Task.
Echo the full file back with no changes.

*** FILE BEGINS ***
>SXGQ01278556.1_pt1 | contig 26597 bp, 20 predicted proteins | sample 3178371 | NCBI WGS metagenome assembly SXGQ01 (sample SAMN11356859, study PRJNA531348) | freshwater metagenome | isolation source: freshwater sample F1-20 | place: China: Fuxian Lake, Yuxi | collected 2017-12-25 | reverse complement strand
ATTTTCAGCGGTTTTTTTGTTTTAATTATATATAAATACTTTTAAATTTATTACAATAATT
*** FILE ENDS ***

>SXGQ01278556.1_pt1 | contig 26597 bp, 20 predicted proteins | sample 3178371 | NCBI WGS metagenome assembly SXGQ01 (sample SAMN11356859, study PRJNA531348) | freshwater metagenome | isolation source: freshwater sample F1-20 | place: China: Fuxian Lake, Yuxi | collected 2017-12-25 | reverse complement strand
ATTTTCAGCGGTTTTTTTGTTTTAATTATATATAAATACTTTTAAATTTATTACAATAATT